PASI claims that its goal is to reduce administrative requirements, allowing pharmacists to become more efficient, and enabling them to focus on patient healthcare needs.
Founded in 2019, FGC had a vision about building technology similar to PASI’s – at the time it didn’t know of the existence of PASI. As the startup began working on its platform in 2020, it found more challenges than expected.
“We wondered if there could be a better way,” Bains recollected. The CEO said he went online and began doing keyword searches for the software FGC was attempting to build. “I typed in pharmacy automation, inventory optimization, and – boom – up comes PASI,” Bains recalled. “That’s when we decided to go down the path of buying PASI instead of building our one internal suite of products.”
Before he began FGC, Bains co-founded Amenity Health Care, a string of 32 retail pharmacies in western Canada in 2013. TorQuest Partners, a Canadian manager of private equity funds, bought Amenity Health Care in 2017 for an undisclosed price.
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Since FGC began, it’s been making its own acquisitions, beginning with a pharmacy with two locations in Calgary in 2020. In 2021, FGC picked up another pharmacy in Toronto, a home-care facility in Winnipeg, and two pharmacies and two medical clinics in Ontario. The company capped its acquisition spree with an EMS service in Leduc, Alberta.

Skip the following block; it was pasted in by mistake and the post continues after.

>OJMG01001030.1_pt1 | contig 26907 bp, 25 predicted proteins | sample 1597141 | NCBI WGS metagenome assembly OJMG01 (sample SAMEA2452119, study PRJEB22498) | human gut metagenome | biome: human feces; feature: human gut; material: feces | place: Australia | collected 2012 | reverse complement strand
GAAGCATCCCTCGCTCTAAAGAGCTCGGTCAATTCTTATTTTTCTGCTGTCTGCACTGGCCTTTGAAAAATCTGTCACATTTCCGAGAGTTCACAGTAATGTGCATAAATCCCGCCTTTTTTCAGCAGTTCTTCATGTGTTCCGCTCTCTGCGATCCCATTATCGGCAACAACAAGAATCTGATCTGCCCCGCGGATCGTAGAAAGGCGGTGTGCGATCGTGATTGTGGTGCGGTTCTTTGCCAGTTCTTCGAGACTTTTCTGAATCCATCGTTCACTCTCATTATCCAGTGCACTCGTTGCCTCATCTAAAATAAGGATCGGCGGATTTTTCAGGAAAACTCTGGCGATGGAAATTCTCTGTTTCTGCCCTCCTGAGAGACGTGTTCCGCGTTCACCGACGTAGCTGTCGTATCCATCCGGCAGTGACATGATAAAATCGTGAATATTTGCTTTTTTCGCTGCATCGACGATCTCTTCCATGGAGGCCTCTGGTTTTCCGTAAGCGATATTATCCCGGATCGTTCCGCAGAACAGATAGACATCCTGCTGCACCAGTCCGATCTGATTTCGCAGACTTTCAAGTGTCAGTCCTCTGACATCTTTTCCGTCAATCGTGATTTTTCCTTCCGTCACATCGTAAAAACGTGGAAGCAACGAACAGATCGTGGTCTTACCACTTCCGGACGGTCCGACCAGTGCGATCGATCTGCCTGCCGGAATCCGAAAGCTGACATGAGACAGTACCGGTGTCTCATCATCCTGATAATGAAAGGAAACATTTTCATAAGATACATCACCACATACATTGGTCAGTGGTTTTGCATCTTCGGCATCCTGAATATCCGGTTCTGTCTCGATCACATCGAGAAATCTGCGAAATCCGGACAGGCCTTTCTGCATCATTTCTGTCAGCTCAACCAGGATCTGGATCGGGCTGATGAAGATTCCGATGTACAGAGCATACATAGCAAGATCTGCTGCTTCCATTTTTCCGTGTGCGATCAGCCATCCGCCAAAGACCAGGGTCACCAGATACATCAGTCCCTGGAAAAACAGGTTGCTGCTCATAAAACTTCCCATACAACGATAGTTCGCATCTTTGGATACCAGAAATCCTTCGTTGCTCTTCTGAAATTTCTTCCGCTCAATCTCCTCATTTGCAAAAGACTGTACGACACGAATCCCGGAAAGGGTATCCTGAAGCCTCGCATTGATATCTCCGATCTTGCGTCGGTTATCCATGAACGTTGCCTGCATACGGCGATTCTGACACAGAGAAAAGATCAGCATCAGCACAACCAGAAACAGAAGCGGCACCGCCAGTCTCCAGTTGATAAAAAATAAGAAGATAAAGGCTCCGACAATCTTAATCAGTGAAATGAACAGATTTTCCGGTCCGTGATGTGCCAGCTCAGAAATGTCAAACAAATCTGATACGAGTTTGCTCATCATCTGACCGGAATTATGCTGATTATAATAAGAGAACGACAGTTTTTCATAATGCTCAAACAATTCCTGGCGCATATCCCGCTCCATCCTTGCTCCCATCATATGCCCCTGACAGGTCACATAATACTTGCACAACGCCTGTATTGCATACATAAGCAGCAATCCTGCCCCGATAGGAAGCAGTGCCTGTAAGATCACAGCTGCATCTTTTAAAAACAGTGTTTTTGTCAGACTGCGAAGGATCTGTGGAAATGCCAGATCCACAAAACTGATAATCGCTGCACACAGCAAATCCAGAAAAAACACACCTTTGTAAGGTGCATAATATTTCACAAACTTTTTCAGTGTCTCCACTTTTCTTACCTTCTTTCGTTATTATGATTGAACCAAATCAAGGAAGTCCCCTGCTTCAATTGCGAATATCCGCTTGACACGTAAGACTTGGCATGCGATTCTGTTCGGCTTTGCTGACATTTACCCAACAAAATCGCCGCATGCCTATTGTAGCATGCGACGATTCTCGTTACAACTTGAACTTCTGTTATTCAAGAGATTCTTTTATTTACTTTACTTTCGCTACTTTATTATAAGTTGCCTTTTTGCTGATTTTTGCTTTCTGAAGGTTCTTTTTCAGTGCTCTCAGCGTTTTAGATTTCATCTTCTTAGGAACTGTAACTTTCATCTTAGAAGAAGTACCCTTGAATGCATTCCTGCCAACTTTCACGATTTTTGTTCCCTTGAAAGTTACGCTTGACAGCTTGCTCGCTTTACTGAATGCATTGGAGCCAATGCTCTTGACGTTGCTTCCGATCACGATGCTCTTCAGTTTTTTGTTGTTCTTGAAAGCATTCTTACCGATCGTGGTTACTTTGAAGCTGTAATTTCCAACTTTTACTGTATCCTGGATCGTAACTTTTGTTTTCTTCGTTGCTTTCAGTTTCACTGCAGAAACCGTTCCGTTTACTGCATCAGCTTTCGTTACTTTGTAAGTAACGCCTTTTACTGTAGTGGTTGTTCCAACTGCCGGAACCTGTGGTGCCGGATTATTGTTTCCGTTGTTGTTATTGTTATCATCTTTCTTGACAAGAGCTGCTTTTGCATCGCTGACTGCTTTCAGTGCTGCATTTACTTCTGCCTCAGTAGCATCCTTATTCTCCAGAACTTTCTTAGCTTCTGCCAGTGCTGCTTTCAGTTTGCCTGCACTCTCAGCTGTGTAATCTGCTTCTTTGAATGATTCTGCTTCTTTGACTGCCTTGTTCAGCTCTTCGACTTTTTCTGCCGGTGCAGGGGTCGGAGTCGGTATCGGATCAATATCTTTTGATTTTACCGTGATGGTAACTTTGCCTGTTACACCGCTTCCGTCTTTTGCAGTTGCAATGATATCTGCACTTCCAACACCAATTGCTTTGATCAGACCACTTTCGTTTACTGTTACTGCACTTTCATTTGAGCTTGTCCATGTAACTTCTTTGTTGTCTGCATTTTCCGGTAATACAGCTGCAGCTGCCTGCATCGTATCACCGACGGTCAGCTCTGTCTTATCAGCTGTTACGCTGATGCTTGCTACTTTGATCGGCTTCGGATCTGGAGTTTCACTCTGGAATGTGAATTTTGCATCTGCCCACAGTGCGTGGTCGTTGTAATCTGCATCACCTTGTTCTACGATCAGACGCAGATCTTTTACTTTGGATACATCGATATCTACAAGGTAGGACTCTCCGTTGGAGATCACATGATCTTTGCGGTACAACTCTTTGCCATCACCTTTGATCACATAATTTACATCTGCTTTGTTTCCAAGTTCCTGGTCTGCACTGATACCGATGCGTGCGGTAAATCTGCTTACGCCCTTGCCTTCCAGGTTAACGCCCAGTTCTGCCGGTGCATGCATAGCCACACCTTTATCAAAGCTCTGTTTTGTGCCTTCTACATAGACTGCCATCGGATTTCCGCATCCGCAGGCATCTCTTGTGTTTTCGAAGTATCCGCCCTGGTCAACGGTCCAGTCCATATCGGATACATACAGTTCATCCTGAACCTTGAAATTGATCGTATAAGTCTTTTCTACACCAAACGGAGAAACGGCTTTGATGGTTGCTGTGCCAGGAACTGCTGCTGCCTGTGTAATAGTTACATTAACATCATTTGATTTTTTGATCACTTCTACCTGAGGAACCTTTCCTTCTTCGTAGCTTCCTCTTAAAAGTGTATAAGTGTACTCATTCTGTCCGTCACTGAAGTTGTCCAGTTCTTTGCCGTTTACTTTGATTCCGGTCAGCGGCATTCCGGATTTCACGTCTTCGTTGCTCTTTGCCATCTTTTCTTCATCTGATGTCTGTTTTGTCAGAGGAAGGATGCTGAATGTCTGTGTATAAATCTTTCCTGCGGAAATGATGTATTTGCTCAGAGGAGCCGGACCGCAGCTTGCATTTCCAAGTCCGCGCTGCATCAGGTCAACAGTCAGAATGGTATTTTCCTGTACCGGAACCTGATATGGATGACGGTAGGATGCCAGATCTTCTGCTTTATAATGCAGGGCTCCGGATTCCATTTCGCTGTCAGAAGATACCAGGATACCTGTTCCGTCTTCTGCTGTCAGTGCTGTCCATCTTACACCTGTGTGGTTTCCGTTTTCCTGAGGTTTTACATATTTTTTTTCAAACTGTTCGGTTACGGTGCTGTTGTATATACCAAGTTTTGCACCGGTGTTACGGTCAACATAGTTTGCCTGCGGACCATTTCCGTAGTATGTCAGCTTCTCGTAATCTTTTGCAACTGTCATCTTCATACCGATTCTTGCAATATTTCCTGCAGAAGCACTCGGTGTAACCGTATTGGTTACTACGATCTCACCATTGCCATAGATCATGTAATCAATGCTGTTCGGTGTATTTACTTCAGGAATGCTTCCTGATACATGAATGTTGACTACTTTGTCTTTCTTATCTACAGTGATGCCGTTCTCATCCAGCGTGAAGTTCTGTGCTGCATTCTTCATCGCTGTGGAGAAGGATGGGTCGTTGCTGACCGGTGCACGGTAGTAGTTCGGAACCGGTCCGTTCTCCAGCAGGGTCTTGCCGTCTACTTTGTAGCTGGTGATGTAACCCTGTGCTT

As the startup has acquired, it’s grown both in people and revenue. FGC has 15 people in its head office, 80 staff within its pharmacies and medical clinics, another 100 in home care, and 200 paramedics with the EMS service. The startup boasts $30 million in annual revenues.
“We’ve done that in 18 months while investing in corporate office costs and technology,” Bains said.
That’s not too shabby in a space crowded with online contenders ranging from Telus Health with its virtual pharmacy solution; and PocketPills, which enables patients to fill and manage prescription medications online, keep a record of their medication history, and find the cost of a prescription before they fill it; to digital pharmacy startup Pillway, which has received a $5 million minority investment from Well Health.
For his part, Bains doesn’t see competition coming from the digital space; he maintained that other startups aren’t doing pharmacy automation and inventory optimization. Rather, it’s the large brick-and-mortar chains that FGC is taking on with PASI.
As FGC gets ready to launch PASI into as many independent pharmacies as possible, Bains said the startup is in the midst of bringing on a private equity tech partner to backstop the next stage of growth. He noted they are going through due diligence currently, and he hopes to announce that financing soon.
“That will give us the rocket fuel to put behind the PASI business, which is our main priority, and really extend it into Canada, and the US,” Bains said.